Should code enforcement be complaint driven or proactive?

With the pending adoption of the city’s new zoning code, property maintenance code and rental code, the council had an in-depth discussion on the future of code enforcement.

Brainerd city council members sit around a table
The Brainerd City Council met, Tuesday, Jan. 24, 2022, to discuss city codes and how those codes should be enforced.
Tim Speier / Brainerd Dispatch

BRAINERD — The Brainerd City Council discussed what codes to enforce and how those codes should be enforced during the Tuesday, Jan. 24, workshop.

With the pending adoption of the city’s new zoning code, property maintenance code and rental code, Brainerd Community Development Director David Chanski said now is a perfect time to discuss the future of code enforcement.

“Do you like that we're doing proactive (code enforcement) or do you want us to do just complaint-driven (code enforcement),” Chanski said. “That's what we're trying to get because sometimes we hear something is not getting done or that we’re being heavy-handed. So we're just trying to even it out. We want to know exactly what you, as the council, want us to do.”

Chanski said his department is there to enforce the city’s codes, as directed, not to make the codes or to choose how those codes are enforced.

“The constituents elect the elected officials and we should pass ordinances and laws,” said council member Gabe Johnson. “City Hall should administer those ordinances as written and signed by the mayor and council president. If those ordinances need to be changed, it comes back to the city council to change and then staff enforces those. And if the citizens don't like it, they elect different city council members to write different laws that staff enforces, as written, even-handedly.”


City Engineer and Public Works Director Paul Sandy noted a solely complaint-driven system often resulted in disputes between neighbors with the city stuck in the middle.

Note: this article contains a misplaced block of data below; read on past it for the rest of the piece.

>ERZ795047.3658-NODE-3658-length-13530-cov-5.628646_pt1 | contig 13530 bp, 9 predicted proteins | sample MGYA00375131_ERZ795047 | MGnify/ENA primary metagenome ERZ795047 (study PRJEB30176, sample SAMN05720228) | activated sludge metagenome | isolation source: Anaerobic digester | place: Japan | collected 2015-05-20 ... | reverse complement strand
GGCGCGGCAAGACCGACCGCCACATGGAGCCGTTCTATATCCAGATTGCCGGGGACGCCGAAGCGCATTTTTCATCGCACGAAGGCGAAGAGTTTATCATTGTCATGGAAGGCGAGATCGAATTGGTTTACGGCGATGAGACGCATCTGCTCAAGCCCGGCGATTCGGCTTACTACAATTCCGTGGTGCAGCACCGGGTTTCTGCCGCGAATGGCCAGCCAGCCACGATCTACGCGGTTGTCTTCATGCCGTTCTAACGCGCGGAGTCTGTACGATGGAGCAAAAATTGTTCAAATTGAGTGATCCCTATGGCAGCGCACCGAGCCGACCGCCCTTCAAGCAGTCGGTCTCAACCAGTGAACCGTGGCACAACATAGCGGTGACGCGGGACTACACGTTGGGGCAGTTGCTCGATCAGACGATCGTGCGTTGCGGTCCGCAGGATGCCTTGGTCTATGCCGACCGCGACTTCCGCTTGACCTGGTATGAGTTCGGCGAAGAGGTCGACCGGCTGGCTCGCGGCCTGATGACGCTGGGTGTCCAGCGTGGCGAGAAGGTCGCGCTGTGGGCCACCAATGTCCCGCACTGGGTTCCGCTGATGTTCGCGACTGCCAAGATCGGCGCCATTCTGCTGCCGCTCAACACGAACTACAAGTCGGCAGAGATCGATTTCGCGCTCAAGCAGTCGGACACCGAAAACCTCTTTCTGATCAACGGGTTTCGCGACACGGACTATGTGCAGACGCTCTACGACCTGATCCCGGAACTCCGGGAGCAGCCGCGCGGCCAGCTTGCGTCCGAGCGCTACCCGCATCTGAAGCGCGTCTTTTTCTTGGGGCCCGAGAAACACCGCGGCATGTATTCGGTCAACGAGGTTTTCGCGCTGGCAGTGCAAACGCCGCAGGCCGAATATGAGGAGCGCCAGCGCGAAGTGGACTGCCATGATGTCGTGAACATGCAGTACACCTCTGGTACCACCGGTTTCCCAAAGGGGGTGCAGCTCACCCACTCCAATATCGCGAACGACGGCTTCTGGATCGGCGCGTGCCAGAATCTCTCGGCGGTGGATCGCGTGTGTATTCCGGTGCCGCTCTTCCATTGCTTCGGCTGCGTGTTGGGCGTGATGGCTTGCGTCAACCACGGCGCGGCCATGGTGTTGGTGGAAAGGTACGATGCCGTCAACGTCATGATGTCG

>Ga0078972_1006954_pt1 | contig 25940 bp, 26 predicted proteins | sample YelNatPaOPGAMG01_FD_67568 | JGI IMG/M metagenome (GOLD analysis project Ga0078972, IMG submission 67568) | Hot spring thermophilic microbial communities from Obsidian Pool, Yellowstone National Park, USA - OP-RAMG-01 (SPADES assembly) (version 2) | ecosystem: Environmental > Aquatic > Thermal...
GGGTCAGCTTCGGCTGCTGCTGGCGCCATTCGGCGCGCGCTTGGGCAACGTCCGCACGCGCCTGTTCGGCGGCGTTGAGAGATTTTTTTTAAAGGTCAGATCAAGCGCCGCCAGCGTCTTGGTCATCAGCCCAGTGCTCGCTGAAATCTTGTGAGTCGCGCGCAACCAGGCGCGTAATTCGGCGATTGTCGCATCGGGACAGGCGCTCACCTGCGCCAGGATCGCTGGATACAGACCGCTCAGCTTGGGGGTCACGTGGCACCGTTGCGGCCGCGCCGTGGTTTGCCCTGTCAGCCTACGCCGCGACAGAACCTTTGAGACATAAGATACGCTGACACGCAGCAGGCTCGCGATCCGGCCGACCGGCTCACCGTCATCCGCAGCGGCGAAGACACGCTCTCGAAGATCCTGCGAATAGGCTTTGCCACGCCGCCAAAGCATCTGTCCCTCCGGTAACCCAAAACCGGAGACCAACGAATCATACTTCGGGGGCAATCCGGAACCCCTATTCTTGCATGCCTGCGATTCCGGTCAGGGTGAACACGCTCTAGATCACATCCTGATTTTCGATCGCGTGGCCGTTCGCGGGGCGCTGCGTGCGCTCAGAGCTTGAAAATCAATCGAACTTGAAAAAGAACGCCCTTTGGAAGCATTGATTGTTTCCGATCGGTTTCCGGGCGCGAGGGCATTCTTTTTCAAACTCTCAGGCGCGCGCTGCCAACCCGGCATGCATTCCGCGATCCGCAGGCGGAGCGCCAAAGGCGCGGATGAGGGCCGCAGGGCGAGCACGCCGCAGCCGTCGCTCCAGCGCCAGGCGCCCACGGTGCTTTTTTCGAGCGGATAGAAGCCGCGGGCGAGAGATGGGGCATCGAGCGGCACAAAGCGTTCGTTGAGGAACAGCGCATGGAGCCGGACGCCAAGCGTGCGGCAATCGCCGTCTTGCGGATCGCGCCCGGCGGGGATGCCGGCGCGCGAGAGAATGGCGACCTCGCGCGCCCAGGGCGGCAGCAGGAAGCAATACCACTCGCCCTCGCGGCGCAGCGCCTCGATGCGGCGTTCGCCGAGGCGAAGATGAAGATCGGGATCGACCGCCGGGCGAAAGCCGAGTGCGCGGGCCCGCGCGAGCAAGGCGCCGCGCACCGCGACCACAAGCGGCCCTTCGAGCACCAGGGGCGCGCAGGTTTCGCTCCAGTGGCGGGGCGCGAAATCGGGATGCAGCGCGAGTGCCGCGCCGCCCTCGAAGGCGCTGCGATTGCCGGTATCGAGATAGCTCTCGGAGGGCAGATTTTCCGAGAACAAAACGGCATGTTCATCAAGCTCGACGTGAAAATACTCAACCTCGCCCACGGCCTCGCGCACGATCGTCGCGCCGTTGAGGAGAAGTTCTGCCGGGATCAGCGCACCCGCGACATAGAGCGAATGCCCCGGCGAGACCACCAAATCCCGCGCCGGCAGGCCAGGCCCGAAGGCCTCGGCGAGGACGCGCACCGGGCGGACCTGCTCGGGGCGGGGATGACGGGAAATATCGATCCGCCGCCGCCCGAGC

The memo states proactive enforcement has a negative effect in that more violation notices are handed out by the city, where a complaint-based system relies on residents finding a problem and calling the city with code violations. However, a proactive approach, the memo stated, generally results in a cleaner city.

Council members said they would enforce commercial property owners and landlords as they are the taxpayers and property owners and should be held to the same standards, if not higher.

“I think that we need to be more strict with our businesses than we are with our homeowners and that includes rental properties,” said Mayor Dave Badeaux. “I'm saying that I support our businesses 100%, but if you're gonna have a business in the city of Brainerd, you need to understand that you have to be a part of the solution.”

After discussing the issue, the council will keep a complaint-driven system throughout the year and will have some proactive enforcement during the summer months, with an emphasis on repeat offenders.

During the workshop, the council heard from City Administrator Jennifer Bergman on the upcoming revision and reorganizing of the city code.

Bergman would like the council to review the city’s code to ensure the entire code is compliant with both state and federal law and is updated to reflect the changes the city made throughout the years.

Citing several companies, American Legal Publishing and Municode, that would be able to revise the city’s code by 2023, the council asked for more information and pricing before providing direction to city staff.


TIM SPEIER, staff writer, can be reached on Twitter @timmy2thyme, call 218-855-5859 or email

Tim Speier joined the Brainerd Dispatch in October 2021, covering Public Safety.
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